Ester Claesson quickly established herself as one of Sweden’s most prominent landscape architects, not only by creating gardens but also through public appearances and publications. Her experiences and artistic development in Germany were clearly definitive for her career. The majority of the commissions she accepted as a private landscape architect consisted of new gardens or garden renovations for private individuals in the capital, in suburban residential areas, and in the countryside. Her commissioners were in the main members of the upper classes and were politically engaged, such as banker Robert Thiel, who commissioned her for his residential garden Duvnäs at Saltsjöbaden, chief district judge Emil Kinander, who commissioned her for a garden at Igelsta farm near Södertälje, 1917-1918, consul-general Robert Bünsow of Diplomatstaden in Stockholm, actor and director Mauritz Stiller, who commissioned her for a garden on Lidingö, and author Erik Axel Karlfeldt, who commissioned her for a garden at Sångs in Sjugare village in Dalarna, 1926. One of the recurring themes in these projects are wall-encircled or terraced flower and rose gardens, frequently using clear architectural shapes that were sunken, cross-shaped, or on several levels, combined with a well-developed and varied plant life comprising perennials, roses, and flowering bushes. Ester Claesson also designed summerhouses, wells, and garden furniture, which in combination made her gardens seem coherent and well composed artworks. Many of her projects connect to the architectural and aesthetic practises which she learned during her time in Germany.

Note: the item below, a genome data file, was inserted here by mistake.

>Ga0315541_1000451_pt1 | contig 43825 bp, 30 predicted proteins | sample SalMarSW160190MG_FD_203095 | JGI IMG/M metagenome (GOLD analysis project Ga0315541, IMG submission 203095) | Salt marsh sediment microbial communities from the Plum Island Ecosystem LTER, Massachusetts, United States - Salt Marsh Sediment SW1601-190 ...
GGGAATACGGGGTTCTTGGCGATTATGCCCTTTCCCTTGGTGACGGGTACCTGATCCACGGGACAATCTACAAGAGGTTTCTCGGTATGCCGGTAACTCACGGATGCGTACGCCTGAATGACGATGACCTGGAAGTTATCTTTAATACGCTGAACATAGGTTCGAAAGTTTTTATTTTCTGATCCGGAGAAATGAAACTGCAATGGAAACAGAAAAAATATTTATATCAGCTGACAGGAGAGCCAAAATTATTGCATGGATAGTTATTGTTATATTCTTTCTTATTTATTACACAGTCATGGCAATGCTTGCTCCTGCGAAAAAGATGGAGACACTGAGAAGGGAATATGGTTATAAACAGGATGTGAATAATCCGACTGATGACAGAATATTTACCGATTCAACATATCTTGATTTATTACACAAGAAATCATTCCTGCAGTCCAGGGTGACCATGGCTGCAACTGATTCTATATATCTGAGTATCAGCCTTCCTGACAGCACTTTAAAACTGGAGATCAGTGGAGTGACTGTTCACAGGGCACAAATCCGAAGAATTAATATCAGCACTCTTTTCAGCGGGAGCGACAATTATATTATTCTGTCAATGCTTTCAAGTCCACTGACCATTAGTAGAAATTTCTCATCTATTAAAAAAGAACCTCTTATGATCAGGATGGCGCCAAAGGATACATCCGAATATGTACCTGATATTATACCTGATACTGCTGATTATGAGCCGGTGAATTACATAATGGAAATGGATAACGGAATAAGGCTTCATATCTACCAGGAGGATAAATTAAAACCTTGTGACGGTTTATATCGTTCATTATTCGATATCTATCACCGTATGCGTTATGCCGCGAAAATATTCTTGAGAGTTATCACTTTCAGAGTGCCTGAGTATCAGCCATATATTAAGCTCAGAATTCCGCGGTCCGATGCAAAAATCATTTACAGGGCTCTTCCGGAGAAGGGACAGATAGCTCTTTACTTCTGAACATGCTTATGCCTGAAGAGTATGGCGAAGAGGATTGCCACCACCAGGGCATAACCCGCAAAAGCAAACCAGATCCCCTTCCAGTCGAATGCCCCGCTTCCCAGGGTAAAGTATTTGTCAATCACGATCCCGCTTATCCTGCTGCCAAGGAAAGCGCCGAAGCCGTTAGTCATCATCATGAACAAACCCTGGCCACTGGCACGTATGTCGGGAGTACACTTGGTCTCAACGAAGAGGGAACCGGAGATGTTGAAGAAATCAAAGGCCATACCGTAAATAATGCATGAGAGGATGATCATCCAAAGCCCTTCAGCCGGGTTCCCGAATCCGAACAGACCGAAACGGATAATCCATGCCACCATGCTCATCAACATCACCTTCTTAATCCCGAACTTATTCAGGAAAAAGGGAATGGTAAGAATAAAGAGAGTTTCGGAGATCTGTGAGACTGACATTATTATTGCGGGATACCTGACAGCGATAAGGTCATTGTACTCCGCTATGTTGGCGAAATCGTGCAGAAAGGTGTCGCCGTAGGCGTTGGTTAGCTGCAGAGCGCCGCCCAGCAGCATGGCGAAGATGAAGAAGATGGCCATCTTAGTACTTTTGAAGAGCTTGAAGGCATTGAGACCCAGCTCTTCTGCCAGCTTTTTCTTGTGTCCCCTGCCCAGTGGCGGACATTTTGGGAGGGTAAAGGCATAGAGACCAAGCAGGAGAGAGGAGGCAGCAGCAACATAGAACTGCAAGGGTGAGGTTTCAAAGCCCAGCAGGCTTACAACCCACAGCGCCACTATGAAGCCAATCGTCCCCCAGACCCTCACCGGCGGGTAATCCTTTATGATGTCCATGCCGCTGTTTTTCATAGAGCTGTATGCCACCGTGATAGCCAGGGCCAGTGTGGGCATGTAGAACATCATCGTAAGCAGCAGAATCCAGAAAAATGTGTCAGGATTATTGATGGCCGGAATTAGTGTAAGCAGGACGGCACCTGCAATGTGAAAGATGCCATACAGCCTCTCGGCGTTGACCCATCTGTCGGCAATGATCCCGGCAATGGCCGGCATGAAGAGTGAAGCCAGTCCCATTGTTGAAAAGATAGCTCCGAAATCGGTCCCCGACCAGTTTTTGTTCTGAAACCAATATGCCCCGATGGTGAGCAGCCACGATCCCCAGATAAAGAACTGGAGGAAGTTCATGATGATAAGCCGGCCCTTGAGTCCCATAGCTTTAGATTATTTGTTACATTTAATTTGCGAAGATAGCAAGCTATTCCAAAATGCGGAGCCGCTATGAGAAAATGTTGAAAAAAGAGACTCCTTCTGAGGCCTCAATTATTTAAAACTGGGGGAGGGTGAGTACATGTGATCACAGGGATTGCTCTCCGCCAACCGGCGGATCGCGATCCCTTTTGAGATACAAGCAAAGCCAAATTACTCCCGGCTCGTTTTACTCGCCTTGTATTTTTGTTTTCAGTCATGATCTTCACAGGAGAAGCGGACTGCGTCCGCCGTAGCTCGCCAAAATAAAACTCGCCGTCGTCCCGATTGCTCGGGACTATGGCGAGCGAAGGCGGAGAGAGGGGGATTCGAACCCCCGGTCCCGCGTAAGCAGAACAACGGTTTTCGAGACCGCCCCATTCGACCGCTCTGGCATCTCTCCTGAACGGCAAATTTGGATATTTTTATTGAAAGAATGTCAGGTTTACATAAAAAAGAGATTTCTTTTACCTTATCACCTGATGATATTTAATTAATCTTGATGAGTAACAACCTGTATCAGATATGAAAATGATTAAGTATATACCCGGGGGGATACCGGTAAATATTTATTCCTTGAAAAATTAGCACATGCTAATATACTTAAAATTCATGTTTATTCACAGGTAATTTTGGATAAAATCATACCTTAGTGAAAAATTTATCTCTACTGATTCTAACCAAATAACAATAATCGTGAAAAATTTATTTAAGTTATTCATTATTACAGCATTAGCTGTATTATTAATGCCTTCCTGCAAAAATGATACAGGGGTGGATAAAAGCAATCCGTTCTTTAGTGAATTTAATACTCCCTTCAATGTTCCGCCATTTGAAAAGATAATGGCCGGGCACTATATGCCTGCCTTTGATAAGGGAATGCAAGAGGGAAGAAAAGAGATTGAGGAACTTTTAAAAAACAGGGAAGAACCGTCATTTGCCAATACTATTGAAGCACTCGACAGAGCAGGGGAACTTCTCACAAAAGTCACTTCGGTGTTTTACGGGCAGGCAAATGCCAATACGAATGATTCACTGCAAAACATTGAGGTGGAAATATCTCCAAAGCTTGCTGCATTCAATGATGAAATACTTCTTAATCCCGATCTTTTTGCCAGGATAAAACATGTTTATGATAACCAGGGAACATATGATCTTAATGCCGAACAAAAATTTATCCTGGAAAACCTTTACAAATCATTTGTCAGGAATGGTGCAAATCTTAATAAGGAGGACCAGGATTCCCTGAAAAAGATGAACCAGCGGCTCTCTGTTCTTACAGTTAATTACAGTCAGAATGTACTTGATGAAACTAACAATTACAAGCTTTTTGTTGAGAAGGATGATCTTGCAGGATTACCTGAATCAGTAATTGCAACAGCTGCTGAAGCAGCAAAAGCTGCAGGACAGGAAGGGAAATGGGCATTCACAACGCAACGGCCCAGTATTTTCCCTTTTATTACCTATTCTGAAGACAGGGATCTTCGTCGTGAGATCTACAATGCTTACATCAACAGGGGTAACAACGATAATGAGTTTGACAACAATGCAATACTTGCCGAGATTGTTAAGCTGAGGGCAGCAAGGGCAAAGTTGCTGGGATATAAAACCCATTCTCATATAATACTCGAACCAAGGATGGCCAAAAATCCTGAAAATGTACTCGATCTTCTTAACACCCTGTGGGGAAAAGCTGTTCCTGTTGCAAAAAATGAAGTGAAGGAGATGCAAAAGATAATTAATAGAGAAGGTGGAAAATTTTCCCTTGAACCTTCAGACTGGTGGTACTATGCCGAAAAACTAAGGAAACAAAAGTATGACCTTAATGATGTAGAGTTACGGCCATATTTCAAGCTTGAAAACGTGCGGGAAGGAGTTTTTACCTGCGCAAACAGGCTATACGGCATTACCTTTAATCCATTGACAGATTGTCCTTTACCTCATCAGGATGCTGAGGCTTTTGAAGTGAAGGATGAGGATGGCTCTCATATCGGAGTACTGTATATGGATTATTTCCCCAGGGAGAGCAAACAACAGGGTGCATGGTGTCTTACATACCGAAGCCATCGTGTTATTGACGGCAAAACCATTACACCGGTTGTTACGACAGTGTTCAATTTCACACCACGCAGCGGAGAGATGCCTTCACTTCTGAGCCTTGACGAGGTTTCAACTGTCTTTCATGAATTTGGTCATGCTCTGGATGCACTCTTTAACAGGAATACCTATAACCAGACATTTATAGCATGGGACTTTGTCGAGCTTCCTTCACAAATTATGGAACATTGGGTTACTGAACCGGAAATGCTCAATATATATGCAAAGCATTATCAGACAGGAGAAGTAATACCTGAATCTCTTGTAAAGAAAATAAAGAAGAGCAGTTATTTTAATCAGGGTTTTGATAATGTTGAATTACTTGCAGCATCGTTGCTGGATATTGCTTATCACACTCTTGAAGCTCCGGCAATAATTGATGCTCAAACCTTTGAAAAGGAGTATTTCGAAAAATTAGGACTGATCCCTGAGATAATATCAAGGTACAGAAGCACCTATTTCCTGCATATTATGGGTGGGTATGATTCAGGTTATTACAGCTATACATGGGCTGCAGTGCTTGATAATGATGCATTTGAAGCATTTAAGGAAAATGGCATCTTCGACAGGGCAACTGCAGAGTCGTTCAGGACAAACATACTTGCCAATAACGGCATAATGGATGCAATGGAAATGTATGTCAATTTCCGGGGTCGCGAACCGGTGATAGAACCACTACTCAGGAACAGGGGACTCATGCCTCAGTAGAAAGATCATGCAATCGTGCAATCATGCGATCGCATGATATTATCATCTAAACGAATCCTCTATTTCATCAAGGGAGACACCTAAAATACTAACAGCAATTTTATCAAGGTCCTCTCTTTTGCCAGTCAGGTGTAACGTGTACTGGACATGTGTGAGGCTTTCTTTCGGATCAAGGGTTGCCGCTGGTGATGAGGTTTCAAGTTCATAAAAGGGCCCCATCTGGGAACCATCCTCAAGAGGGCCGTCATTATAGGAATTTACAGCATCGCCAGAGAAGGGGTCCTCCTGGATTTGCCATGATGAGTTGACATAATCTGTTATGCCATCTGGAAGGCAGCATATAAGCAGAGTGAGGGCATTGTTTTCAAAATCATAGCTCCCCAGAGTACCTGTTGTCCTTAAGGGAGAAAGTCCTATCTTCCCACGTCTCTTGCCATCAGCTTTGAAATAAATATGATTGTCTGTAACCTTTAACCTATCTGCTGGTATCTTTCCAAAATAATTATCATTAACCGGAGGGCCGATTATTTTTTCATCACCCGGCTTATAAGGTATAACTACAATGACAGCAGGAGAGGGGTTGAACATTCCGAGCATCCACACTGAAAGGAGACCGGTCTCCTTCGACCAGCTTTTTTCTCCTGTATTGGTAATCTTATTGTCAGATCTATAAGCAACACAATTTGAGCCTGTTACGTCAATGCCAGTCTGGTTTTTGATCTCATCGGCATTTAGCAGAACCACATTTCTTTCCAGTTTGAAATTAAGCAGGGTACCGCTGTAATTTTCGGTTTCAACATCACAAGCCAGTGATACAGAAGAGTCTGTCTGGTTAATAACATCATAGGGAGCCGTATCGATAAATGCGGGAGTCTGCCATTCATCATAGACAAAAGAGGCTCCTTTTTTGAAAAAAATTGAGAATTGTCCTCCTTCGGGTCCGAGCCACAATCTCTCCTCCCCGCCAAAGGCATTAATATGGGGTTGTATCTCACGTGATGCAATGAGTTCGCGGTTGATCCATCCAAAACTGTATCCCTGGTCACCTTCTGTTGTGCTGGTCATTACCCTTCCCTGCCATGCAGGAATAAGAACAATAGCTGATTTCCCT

Some of Ester Claesson’s other projects included residential gardens in Stockholm, such as Hjalmar Branting’s in 1914, and the still maintained HSB garden in the Humlebo quarter of Stockholm’s Röda Bergen in 1923, which she presented in the article “Gårdsplanteringar” in Vår bostad in 1926. Her two most prominent official projects were the garden she created, along with Carl Westman, for the Red Cross hospital in Stockholm around 1925, as well as the extension of Solna cemetery from around 1920 which resembles the larger residential gardens of the day in its obviously graphic characteristics with cedars and marble paths.
In addition to her career as a landscape architect Ester Claesson was also a teacher of garden design at the gardener training programme at Kungliga Lantbruksakademiens Experimentalfält from 1913 until her death in 1931. She was also widely active as a writer and public speaker, including on the radio. The titles of her articles – such as “Trädgårdsarkitektur”, 1914, “Om modern trädgårdskonst” in Ord och Bild, 1915, and “Om svenska trädgårdar förr och nu” in Svenska Slöjdförningens Tidskrift, 1915 – reveal the extent of her knowledge and interest across not only contemporary ideals but also in historical gardens. Another article, entitled “Trädgårdsanläggningskonst som kvinnligt verksamhetsfält”, 1919, shows her engagement in the professionalization of her trade and the role of women in this professionalization. It was not unusual for her design work to be complemented by a written format, such as the books Trädgården, 1923, and Rosor på friland, 1925.
Her membership in associations such as Svenska Slöjdföreningen (Swedish handicraft association), Stockholms Gartnersällskap (Stockholm gardening society), and the Nya Idun society generated a contact network which led to commissions, whilst her connection to the journal Die Gartenkunst allowed her to maintain her connections with German colleagues. Ester Claesson’s prominent position within her profession was apparent in a series of exhibitions, such as the Gothenburg Jubilee Exposition in 1923, the international garden exhibition in London in 1928 and the general Swedish garden exhibition at the Stockholm Exhibition in 1930. Only a small number of her numerous high-quality and at the time path-breaking gardens have survived. Those which could still be seen in the early 2000s include the Adelsnäs garden and Erik Axel Karlfeldt’s farm of Sångs in Dalarna, as well as Solna cemetery.
When Ester Claesson died in 1931 she was one of Sweden’s most eminent landscape architects. She is buried at the Norra cemetery in Solna.